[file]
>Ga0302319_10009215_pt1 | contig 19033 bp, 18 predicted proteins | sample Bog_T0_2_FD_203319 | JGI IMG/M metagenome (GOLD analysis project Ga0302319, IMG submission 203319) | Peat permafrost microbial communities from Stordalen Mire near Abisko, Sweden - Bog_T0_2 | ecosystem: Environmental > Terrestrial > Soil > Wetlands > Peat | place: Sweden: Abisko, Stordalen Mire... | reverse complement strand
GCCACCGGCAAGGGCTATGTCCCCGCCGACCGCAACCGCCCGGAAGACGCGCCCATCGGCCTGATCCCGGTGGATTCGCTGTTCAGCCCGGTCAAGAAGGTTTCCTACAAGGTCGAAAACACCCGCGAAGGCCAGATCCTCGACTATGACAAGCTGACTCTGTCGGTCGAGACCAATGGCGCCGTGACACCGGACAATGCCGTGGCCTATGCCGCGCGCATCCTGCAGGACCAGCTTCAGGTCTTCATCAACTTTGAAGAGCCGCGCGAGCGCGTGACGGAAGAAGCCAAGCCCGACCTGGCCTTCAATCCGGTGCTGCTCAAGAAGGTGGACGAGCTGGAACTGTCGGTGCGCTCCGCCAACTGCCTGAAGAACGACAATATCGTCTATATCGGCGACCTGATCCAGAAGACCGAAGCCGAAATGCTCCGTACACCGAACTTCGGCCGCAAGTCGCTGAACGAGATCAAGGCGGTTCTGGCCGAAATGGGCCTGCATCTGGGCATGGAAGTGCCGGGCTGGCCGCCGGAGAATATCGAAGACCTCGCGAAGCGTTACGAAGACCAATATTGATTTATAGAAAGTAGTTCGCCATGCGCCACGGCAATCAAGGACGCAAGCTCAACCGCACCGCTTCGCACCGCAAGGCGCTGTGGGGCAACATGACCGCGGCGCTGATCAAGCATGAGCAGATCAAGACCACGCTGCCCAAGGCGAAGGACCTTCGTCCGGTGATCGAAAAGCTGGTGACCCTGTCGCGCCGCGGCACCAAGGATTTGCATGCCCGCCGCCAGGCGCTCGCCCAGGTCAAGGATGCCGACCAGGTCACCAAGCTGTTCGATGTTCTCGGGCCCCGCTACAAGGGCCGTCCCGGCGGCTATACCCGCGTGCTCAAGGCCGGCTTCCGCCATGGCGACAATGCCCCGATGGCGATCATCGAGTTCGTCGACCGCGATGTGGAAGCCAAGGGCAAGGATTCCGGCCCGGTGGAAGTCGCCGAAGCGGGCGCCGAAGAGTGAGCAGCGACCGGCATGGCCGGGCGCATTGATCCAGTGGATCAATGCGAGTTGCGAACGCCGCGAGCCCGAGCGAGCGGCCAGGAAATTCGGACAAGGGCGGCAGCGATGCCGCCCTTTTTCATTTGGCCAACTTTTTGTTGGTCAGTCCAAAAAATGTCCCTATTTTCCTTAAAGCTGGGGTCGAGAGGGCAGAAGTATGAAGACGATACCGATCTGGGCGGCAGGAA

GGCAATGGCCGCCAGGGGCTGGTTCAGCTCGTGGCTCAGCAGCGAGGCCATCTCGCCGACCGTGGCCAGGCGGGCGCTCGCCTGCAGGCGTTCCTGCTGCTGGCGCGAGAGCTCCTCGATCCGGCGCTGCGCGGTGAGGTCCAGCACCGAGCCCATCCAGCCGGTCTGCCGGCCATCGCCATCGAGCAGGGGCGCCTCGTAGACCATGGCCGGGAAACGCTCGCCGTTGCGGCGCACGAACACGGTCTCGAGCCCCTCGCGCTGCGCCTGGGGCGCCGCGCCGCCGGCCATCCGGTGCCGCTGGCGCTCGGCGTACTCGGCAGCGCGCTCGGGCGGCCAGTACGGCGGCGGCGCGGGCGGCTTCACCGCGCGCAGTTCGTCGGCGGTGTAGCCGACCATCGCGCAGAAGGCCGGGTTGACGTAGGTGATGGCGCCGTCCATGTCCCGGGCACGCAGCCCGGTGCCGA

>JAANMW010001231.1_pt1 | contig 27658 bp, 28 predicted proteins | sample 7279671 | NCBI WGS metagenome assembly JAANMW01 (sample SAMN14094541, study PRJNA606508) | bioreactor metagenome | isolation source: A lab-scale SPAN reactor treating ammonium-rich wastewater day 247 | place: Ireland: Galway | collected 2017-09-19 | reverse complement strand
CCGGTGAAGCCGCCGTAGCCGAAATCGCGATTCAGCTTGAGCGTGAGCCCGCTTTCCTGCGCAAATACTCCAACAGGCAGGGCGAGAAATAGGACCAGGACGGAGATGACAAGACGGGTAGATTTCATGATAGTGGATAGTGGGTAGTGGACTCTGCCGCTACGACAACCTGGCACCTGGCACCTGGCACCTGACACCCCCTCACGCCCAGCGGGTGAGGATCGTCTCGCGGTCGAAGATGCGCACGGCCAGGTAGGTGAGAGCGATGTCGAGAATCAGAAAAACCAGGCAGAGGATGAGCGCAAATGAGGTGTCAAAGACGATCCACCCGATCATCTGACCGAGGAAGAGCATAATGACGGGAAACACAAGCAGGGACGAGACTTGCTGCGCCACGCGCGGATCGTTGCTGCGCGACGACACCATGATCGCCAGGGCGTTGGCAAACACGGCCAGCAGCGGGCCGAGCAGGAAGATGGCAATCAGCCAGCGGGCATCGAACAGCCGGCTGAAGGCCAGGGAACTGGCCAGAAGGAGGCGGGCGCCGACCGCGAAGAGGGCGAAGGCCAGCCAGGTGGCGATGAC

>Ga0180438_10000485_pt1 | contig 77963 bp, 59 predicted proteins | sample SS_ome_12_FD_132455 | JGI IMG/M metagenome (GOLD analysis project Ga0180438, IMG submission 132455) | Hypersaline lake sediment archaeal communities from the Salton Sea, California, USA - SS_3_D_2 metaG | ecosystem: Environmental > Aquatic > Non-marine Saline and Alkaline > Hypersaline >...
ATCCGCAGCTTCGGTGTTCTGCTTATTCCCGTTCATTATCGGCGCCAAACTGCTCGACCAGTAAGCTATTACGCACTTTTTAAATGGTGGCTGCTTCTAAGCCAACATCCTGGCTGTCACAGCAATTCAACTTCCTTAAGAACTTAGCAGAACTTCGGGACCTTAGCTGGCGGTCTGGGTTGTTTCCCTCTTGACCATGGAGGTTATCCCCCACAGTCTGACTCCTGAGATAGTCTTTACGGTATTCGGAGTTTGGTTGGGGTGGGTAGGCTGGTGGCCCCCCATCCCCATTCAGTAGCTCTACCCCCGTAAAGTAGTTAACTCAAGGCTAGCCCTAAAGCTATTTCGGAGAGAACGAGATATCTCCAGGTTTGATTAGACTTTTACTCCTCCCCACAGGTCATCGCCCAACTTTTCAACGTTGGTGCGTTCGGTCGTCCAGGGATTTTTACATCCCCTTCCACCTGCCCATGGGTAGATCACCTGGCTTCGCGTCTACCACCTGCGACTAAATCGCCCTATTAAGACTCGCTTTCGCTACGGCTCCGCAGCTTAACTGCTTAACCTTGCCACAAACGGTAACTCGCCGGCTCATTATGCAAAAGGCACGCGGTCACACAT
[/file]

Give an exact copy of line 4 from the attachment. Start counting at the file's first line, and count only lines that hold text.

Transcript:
>JAANMW010001231.1_pt1 | contig 27658 bp, 28 predicted proteins | sample 7279671 | NCBI WGS metagenome assembly JAANMW01 (sample SAMN14094541, study PRJNA606508) | bioreactor metagenome | isolation source: A lab-scale SPAN reactor treating ammonium-rich wastewater day 247 | place: Ireland: Galway | collected 2017-09-19 | reverse complement strand